Workaholics Take Laptops, and Insecure Data, to Bed

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London — May 19
More than a quarter of U.K. employees are so work-obsessed they can’t resist using a mobile device such as a laptop in bed before they go to sleep, according to a survey released today by Credant Technologies, endpoint data protection specialists.

The survey discovered that of those people who do work in bed, 57 percent do so for between two and six hours every week, little wonder that the survey also found that the majority of their bed companions found their partners’ obsession with their mobiles “a very annoying habit.” A staggering 8 percent of people admitted they spend more time on their mobile devices during the evening than talking to their partners.

The survey into “laptop use in bed and the security implications” was conducted amongst 300 city workers who were interviewed to determine whether the U.K. has become a nation of work-obsessed, laptop-dependent, key tappers and to highlight the security implications of unsecured mobile devices.

Almost half the respondents (44 percent) admitted they are holding important work documents on their mobile devices, of which 54 percent were not adequately secured with encryption. This will sound alarm bells for the many in-house IT departments who are tasked with trying to secure an ever increasing mobile workforce who are using data on the move and consequently losing more unsecured data than ever before.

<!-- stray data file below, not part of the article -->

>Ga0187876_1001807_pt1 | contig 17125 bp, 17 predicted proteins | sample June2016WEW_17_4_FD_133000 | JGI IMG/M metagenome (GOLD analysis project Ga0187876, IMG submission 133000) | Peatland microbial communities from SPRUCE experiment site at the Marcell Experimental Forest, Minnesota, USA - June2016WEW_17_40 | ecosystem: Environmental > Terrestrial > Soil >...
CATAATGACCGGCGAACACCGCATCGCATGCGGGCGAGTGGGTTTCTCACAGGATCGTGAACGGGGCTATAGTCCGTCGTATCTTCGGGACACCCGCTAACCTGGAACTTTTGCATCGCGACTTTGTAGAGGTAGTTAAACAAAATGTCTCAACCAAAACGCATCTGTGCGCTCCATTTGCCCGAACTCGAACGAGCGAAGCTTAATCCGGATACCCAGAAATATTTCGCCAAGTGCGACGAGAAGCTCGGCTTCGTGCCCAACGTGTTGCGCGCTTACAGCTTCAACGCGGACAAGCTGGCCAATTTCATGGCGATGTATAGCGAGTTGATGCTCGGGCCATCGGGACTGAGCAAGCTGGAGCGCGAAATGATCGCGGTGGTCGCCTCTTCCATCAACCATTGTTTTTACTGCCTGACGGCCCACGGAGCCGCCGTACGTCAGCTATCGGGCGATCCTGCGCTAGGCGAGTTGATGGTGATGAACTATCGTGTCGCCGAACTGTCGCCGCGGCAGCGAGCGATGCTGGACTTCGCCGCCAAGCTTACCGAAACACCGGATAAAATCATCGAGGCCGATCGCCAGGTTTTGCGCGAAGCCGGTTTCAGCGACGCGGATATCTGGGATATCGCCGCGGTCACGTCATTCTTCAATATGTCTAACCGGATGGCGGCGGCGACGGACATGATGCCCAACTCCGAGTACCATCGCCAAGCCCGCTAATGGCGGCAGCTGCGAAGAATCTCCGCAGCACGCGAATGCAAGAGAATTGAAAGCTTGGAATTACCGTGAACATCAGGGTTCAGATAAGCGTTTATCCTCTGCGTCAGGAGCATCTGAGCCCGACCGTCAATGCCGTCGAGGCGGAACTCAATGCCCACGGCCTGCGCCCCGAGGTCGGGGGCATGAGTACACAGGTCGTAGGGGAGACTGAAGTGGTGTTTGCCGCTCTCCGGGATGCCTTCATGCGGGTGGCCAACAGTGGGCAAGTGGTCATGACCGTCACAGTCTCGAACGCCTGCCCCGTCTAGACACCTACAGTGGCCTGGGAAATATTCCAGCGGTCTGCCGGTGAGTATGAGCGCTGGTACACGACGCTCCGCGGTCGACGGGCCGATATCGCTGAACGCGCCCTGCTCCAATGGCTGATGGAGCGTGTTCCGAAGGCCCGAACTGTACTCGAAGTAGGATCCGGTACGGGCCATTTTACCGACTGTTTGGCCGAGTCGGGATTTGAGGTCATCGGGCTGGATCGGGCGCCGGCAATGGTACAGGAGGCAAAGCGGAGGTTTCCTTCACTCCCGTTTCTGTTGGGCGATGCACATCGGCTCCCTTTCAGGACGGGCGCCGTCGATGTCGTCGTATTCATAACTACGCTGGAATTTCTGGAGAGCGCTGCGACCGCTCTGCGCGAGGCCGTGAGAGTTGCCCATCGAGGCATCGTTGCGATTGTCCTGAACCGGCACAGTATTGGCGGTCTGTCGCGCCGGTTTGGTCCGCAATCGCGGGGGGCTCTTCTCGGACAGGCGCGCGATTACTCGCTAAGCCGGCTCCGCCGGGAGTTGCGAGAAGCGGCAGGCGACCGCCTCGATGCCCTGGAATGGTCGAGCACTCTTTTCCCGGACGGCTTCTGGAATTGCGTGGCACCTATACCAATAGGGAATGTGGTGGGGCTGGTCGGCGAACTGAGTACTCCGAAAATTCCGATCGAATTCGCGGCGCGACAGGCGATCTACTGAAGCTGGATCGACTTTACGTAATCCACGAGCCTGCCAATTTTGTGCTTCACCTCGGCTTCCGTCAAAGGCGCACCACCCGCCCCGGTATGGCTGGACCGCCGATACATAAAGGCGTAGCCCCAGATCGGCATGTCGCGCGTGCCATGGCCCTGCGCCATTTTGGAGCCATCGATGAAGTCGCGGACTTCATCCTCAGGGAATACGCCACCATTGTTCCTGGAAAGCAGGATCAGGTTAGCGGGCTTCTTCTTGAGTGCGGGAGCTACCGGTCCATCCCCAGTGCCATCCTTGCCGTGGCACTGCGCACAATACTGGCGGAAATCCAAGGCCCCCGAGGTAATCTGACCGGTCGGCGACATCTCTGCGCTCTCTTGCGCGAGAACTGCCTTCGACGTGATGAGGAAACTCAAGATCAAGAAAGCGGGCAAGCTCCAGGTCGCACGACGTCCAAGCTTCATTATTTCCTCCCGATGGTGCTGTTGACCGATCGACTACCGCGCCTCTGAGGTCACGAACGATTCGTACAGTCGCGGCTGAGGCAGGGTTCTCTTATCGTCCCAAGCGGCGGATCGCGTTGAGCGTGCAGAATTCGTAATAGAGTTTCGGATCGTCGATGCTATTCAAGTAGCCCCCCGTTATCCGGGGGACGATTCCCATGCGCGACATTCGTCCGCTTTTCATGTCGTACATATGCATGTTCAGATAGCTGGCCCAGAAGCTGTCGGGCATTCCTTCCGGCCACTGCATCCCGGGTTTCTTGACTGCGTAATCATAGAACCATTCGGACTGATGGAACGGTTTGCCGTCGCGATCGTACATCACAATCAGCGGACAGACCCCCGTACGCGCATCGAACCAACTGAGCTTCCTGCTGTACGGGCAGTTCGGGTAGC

Additionally, snooping neighbors or even malicious infiltrators could hack into the devices that are being used in bed, as a fifth of people are not using a secure wireless network as they busily tap away under their duvets.

Michael Callahan, vice president at Credant Technologies explained, “This survey confirms that there is a growing population that is no longer restricted by working hours or confined to the office building itself. People are mobile and will work anywhere, even in bed. Therefore, when sensitive and valuable data is being held on these devices and they get lost, it can have pretty detrimental and far-reaching consequences to both the worker and their employer.”

“With increasing pressures on companies to comply with regulations, such as the Data Protection Act, we all have to respect our customers and employers by protecting the data held on our mobile devices, wherever we may be.”

The most favored way to connect to the Internet, and subsequently back to the office, whilst lying in bed is via a wireless network (87 percent). Disturbingly, almost a fifth of people use a wireless network that they know is insecure, with 56 percent down/uploading company information.

When staying in hotels, people are happy to connect to the hotel’s wireless network, expecting the hotel to ensure it’s secure. Forty-seven percent admitted they do so without even considering the security implications.

When asked, “What is the last thing you do before going to sleep?” it is reassuring to learn that, for 96 percent of the people questioned, it is kiss their partners goodnight.

Five tips when engaging in electronic pillow talk:

  1. Credant recommends the following hints to ensure data remains secure, especially when working in your pajamas:
  2. If your laptop or mobile device contains sensitive data relating to your employer, especially clients’ information, the data protection act requires it be adequately protected. Ask your IT department to encrypt the mobile device.
  3. Always use a strong password by combining numbers, letters and symbols. Don’t make exposure easy.
  4. Be aware of all the points of connection and access so you don’t risk disclosure.
  5. Don't leave your mobile device open to access (e.g., leaving Bluetooth or Wi-Fi turned on) somewhere visible and unsecured.
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